Dr. Dmitri Kopeliovich
Cutting fluid (metalworking fluid, coolant) is a liquid used in metalworking operations for reducing friction between the work piece and the tool and for removal of the heat generated by the friction.
Cutting (metalworking) fluids are involved in the following metalworking operations:
Lubrication and cooling effects provided by cutting fluids (coolants) result in the following benefits of metalworking:
Cutting (metalworking) fluids lubricate the workpiece-tool metal-to-metal contact zone preventing tool galling and seizure, which assures good surface finish. Additives in lubricating oils#Extreme pressure additives|EP (extreme pressure) and other additives (sulfur, chlorine, phosphorous) enhance the lubricating effect of the fluids.
Temperature of a tool properly cooled by a cutting fluid (coolant) does not exceed the critical value, beyond which the tool hardness drops and its wear rate increases.
Cutting fluids provide both: decreasing the amount of heat generated in the workpiece-tool contact zone due to reduction of the friction (lubricating effect) and removing the heat (cooling effect). Thus cutting fluid stabilizes the work piece temperature providing better control of its geometry. Cutting fluids reduce the tool wear and prevent formation of built-up edges, which also results in more precise processing.
Reduced friction provided by a metalworking fluid results in decreased work of the operation (cutting, abrading or forming).
Cutting fluids remove the chips and fines formed in cutting (abrading) operations keeping the cutting zone clean and preventing the surface damage.
Metalworking (cutting) fluids are formulated to work with particular Metals and under specific conditions.
The following factors should be taken into account for a proper selection of a metalworking fluid:
For example: fluids used for cutting Aluminum alloys are not suitable for cold rolling the alloys.
Different cutting fluids (coolants) are used for working different metals.
Special cutting fluids are used for mixing with hard water.
These fluids are mineral oil based. They contain no water. Metalworking functionality of straight oils may be improved by various additives: fatty oils for better wettability; sulfur, chlorine or phosphorous for extra pressure conditions (EP) and better lubrication.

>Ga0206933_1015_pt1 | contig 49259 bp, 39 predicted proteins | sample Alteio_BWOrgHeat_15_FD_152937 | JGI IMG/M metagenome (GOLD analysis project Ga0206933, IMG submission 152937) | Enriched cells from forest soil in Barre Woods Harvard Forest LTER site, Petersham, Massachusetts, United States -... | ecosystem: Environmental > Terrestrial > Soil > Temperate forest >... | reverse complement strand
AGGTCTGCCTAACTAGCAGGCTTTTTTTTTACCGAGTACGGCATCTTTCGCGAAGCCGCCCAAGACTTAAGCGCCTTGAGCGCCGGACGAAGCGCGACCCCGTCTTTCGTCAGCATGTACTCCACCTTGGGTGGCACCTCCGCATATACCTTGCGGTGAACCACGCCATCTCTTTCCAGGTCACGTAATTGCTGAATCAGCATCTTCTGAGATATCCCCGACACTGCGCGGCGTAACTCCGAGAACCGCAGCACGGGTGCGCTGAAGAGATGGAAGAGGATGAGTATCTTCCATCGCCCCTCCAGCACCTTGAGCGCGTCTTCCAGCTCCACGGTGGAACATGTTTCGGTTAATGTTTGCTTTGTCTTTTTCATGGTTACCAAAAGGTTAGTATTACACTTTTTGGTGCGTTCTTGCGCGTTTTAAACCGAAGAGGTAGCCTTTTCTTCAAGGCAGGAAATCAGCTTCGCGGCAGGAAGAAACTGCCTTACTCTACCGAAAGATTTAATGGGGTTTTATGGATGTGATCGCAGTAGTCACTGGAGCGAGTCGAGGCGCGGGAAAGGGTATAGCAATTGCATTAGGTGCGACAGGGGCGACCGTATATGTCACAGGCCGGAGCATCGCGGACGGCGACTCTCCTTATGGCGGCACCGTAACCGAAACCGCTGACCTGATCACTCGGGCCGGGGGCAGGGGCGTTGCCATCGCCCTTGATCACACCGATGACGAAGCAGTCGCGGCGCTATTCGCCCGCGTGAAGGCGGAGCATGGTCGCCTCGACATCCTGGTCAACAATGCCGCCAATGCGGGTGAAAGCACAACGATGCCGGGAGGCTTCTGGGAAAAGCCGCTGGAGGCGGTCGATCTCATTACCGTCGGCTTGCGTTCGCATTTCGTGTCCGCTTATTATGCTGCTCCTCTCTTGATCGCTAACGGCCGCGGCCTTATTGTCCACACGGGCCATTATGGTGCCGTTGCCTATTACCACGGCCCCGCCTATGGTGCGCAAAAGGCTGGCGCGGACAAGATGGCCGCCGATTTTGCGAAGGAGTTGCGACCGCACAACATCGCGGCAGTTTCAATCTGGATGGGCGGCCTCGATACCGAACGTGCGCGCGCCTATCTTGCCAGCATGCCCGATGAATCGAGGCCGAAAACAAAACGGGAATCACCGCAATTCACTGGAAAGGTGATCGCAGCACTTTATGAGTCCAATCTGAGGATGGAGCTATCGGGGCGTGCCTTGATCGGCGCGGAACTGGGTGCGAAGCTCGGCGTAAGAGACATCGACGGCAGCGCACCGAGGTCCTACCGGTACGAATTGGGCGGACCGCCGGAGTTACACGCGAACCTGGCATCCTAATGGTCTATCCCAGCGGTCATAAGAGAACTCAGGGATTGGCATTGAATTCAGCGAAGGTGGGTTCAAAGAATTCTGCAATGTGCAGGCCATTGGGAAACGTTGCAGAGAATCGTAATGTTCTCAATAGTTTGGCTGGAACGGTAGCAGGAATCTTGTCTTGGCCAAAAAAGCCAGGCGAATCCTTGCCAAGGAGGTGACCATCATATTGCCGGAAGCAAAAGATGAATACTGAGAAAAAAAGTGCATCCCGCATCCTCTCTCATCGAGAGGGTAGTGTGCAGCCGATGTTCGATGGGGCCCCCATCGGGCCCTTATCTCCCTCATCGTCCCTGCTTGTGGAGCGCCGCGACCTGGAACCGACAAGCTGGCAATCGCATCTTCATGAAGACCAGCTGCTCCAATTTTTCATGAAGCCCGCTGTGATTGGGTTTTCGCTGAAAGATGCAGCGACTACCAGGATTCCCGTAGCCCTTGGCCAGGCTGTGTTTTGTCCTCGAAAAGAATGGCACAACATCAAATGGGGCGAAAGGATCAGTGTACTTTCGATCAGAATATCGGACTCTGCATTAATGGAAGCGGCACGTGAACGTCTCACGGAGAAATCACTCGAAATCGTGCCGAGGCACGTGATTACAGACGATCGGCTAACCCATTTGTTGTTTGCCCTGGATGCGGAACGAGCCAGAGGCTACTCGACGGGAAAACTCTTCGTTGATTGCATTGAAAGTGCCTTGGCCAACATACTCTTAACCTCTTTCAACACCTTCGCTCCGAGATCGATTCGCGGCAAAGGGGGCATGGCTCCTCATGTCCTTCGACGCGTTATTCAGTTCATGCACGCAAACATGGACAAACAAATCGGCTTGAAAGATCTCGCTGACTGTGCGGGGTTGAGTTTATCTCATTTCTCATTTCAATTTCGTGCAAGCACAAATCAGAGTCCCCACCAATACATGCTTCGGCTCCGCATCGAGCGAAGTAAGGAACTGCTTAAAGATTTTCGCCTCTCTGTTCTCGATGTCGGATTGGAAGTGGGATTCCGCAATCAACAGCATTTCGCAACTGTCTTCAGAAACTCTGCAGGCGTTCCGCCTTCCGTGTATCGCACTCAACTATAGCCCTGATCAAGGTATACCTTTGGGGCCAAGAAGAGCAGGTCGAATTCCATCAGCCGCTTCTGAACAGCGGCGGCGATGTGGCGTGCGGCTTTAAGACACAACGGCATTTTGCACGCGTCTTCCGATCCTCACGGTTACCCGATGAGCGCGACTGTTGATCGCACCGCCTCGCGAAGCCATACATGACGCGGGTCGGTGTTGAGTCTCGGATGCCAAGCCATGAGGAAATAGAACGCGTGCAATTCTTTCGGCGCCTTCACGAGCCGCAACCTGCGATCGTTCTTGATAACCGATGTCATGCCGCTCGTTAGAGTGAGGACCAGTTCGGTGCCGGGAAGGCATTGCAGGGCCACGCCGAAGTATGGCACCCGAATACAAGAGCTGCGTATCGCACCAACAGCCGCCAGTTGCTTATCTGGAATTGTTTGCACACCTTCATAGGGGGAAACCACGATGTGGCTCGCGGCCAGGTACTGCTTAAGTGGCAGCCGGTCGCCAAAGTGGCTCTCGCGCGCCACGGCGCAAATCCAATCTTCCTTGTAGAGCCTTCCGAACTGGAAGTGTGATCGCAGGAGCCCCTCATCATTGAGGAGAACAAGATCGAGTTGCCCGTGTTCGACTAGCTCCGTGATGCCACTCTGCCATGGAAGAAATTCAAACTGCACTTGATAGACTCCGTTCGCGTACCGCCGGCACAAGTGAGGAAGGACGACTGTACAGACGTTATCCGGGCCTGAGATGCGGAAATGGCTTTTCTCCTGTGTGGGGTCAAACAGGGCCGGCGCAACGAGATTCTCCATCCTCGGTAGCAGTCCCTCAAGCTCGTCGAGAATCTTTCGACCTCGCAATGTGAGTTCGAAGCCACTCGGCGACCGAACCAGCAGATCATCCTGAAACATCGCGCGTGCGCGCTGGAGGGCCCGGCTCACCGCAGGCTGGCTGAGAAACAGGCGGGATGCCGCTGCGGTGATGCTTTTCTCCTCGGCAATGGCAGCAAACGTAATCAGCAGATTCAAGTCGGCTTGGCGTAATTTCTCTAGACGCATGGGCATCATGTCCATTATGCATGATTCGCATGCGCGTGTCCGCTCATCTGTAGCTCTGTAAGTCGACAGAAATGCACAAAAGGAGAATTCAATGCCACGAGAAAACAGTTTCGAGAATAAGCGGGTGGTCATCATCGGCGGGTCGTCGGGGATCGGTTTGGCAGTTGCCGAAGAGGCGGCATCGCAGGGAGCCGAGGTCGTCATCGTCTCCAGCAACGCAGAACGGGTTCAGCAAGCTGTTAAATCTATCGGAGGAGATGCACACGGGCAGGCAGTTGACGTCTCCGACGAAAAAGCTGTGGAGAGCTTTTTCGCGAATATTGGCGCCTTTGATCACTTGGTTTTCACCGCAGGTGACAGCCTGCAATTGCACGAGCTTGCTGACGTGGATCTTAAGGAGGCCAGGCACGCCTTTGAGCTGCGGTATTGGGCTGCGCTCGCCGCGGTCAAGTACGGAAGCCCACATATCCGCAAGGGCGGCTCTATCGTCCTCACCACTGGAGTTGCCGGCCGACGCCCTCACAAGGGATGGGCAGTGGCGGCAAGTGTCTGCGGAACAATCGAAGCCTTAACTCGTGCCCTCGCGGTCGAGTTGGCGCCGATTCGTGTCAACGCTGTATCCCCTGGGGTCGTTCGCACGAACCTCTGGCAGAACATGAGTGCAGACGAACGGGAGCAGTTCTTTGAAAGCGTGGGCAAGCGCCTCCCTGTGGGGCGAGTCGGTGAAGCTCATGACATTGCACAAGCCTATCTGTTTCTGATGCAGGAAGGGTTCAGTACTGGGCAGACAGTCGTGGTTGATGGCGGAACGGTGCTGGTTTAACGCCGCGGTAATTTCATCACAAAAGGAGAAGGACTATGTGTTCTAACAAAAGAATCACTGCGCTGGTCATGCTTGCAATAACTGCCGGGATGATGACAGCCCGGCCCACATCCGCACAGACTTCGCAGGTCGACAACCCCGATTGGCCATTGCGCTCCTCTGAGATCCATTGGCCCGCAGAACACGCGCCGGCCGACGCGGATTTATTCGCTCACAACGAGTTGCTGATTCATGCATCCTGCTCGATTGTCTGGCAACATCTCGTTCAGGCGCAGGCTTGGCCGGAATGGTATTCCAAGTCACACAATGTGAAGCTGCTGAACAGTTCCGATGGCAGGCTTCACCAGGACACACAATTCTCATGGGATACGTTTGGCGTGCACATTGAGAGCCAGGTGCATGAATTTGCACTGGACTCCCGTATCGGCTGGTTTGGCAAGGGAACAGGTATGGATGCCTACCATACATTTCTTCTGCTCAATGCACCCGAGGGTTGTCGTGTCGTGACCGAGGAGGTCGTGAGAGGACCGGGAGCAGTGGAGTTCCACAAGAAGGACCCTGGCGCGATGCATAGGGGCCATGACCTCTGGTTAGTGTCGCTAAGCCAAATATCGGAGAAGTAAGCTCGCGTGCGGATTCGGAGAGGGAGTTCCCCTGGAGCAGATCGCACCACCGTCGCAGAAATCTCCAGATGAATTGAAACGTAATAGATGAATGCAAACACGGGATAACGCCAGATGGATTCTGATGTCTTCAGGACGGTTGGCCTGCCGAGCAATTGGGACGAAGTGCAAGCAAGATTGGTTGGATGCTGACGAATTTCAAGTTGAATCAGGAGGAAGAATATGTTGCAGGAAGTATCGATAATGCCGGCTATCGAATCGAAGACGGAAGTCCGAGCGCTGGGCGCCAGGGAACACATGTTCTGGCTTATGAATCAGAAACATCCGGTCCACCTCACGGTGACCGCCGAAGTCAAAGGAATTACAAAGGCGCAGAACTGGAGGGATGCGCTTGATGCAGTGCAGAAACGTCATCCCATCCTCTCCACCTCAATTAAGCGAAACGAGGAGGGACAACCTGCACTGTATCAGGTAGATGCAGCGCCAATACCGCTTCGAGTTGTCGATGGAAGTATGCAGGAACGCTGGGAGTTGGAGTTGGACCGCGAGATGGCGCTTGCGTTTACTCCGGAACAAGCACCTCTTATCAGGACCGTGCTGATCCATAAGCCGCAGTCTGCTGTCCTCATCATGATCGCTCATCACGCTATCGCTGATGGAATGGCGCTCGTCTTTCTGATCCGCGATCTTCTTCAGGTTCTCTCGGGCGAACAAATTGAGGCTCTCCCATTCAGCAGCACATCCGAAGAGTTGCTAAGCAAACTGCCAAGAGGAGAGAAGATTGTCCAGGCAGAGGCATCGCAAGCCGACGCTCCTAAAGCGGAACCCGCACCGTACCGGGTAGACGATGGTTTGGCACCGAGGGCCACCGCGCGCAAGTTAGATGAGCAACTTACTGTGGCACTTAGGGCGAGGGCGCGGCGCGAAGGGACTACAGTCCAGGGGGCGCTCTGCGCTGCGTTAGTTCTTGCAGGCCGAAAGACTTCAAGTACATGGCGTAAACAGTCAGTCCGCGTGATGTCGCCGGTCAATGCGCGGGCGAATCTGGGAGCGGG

Advantages of straight oils: excellent lubrication, good corrosion protection, easy maintanance.
Disadvantages of straight oils: poor heat removal, toxic mist, high viscosity, flammable, expensive.
Straight oils are used in low speed applications, for metalworking Stainless steels and other poorly machinable metals and in the operations, in which good lubrication is necessary (honning, deep drilling etc.)
Emulsifiable oils are also referred to as water-soluble oils, which is not correct, since oils do not form true water solutions.
Emulsifiable oils are mineral oil based and contain emulsifiers, EP and other additives. Emulsifiers reduce interfacial tension between oil droplets and water, providing stable finely dispersed oil emulsion in water. Emulsifiable oils are mixed with water in a concentration 2-10%.
Advantages of emulsions: good lubrication, good cooling capability, some corrosion protection, low cost, nonflammable.
Disadvantages of emulsions: anti-bacteria additives and maintenance are needed, toxic mist, susceptible to hard water (may form insoluble precipitates).
Synthetic metalworking fluids are water based solutions (or emilsions) of synthetic lubricants (soaps and other wetting agents), corrosion inhibitors, water softeners, EP, anti-bacteria additives (biocides), glycols and other additives.
Synthetic fluids are supplied in form of concentrates, which are mixed with water before use.
Advantages of synthetic fluids: very good cooling capability, good lubrication properties, good stability in hard water, good corrosion protection, low mist, easy handling, cleaning and maintenance.
Disadvantages of synthetic fluids: some toxicity, easily contaminated by foreign oils, relatively high cost.
Synthetic fluids are used in a wide variety of metalworking operations including poorly machinable alloys, heavy duty grinding, high speed cutting.
Semi-synthetic fluids are water based mixture (solution and emulsion) of synthetic lubricants, additives, emulsifiers and some amount (2%-30%) of mineral oil.
Semi-synthetic fluids combine advantages (and disadvantages at some extent) of mineral emulsions and synthetic fluids: They possess better corrosion protection than synthetic fluids and better cooling and wetting capabilities, easier handling and maintenance than mineral emulsions.
Disadvantages of semi-synthetic fluids: misting, relatively poor stability in hard water, contaminated by foreign oils, some toxicity.